Fulfilling a need inside the Cedar Street Bridge
When Shery Meekings first walked into the Cedar Street Bridge Public Market in downtown Sandpoint, her mind began to race.
As an artist, she viewed it as a place where creativity could come to life.
“It would be beautiful as an arts and performance center,” said Meekings of her initial reaction to the Sandpoint landmark that is modeled after the Ponte Vecchio Bridge in Florence, Italy.
The Bridge was closed for a short time a couple of years ago after flooding forced tenants from the property. But it has been renovated and is slowly coming back to life.
Meekings opened up her studio, The Gallery at Cedar Street Bridge, and is now also the manager of the Bridge.
With a lot of empty space yet to fill, Meekings came up with the idea of transforming part of the Bridge into a family centered community facility for children and adults.
Meekings named the place Creations, and is in the process of forming a board of directors and obtaining nonprofit status.
The first thing Meekings wanted to do was to have a place where children could play on indoor play equipment supervised by their parents.
Judy Labrie has been assisting Meekings with making her vision a reality.
As the advocate supervisor and case manager for 1st Judicial District Court-appointed special advocates, Labrie interacts daily with families whose children are removed from their homes due to abuse or neglect. Having a place where parents can go to interact on an informal basis is critical, said Labrie.
“In the summer people can meet at City Beach, but where can they go in the wintertime?” she said. “The whole concept (of a community facility) is a loving way to support young families in Sandpoint.”
The space for the play area has been donated by Jeff Bond and John Gillham, owners of the Cedar Street Bridge.
“That’s a really generous gift to the community,” said Labrie.
Situated at the back end of the first floor of the Bridge, the space is bright with large windows offering visitors a breathtaking view of this area.
“It is typical that many of the moms who I come across don’t have family or social support,” said Labrie of what she sees with abusive or neglectful mothers who are under a lot of stress.
“This (Creations) is peacemaking in action,” she said. “Getting kids out of the house and having an indoor space where people can connect helps families who are under stress.”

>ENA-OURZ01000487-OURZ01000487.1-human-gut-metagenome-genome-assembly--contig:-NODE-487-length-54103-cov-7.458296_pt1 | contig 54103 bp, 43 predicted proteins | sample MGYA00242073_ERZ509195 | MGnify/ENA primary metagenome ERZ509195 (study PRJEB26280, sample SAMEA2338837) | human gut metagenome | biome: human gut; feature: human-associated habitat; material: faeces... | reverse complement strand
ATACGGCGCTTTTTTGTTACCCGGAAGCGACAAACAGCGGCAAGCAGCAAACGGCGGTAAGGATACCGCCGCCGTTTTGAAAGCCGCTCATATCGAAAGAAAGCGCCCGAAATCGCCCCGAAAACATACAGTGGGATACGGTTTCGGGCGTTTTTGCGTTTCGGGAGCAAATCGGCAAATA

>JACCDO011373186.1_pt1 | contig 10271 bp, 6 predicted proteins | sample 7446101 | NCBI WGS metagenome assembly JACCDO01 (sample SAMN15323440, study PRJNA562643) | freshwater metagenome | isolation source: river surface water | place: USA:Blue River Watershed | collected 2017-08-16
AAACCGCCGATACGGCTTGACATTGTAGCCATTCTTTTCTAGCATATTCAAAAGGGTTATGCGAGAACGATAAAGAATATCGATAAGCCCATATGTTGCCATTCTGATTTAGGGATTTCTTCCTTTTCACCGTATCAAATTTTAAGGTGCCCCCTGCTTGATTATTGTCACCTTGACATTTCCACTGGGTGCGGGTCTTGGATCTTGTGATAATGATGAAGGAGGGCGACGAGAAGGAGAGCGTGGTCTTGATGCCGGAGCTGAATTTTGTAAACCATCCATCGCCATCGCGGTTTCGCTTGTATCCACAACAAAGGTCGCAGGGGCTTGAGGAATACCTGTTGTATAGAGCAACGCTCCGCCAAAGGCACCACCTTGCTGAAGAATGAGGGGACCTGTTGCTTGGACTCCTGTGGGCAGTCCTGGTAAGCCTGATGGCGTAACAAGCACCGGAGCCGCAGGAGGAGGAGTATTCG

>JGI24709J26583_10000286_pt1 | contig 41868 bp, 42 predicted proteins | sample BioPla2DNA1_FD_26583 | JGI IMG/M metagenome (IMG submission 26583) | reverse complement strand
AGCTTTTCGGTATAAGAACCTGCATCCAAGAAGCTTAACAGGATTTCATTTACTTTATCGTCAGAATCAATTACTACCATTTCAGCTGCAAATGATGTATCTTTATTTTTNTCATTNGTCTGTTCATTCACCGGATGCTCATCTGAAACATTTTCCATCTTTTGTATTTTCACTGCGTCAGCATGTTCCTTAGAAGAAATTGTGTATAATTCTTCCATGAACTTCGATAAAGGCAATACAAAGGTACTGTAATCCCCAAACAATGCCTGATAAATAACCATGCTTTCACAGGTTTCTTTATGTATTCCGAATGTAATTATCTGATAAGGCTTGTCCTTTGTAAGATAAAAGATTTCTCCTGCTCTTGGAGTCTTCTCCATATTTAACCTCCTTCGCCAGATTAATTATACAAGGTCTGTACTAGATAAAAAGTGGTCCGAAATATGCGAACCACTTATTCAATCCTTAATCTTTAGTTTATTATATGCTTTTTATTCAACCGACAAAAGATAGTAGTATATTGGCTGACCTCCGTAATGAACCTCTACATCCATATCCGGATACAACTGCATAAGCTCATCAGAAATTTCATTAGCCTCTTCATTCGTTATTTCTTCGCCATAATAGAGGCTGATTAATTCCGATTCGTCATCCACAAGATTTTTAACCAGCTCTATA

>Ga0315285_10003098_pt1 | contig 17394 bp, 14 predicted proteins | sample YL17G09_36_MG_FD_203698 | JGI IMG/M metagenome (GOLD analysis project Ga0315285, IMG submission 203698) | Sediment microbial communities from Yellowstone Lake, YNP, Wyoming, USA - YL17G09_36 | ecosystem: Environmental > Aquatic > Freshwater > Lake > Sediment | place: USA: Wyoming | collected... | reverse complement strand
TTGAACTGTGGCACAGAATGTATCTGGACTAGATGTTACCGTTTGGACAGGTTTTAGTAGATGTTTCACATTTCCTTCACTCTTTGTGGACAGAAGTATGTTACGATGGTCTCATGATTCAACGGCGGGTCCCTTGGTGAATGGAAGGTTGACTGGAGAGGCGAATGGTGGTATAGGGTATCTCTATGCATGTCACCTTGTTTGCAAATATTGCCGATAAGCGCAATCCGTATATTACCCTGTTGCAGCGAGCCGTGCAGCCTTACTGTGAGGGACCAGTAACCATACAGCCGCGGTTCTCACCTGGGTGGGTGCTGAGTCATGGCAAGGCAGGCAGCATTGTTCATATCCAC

The indoor play area will have space for children up to 12, separating the age groups for safety as well as for age appropriate learning and interaction.
“All of the activities include the parent or guardian,” said Labrie. “It is not a place to drop off your child. Instead it is a chance to connect with each other, both the child and the adult.”
But there is much more to Creations than a play area. There are dance classes and art classes where children and their parents, grandparents, aunts and uncles can create and interact for a nominal fee.
Meekings said one of the goals of Creations is to encourage families in the community to explore the world of art and she is including kids from area youth groups, the Sandpoint Teen Center and others in her fundraising activities.
“This really opens the doors to get kids exposed to art,” said Meekings.
Some of the performing art classes currently offered include dance, yoga, jazz and ballet. At a recent art class kids were invited to design a custom T-shirt and from those designs Meekings would choose some of them to be used in the fundraising efforts for the indoor playground equipment.
Her initial goal is to raise $10,000 through various fundraising efforts which include the sales of Christmas wreaths, decorated bird houses made by the teens at the Sandpoint Teen Center, and other activities. But she is not stopping there.
To ensure they are accessible to everyone who is interested, the classes are offered at low cost or no cost, depending upon the class. Artists in the community who would like to teach a class can also talk to Meekings about using the facility free of charge. It can also serve as a great place to host a birthday party for kids, she adds.
Meekings said the benefit from Creations will extend far beyond that of the families who utilize the space. The play area and art and performance classes will attract a large number of adults and children which, she says, will benefit the Cedar Street Bridge businesses as well as other downtown businesses.
But the real difference will come in the informal mentoring that is sure to take place among the children and adult members of the community.
“It only takes one solid adult to make an impact on a child’s life,” said Meekings.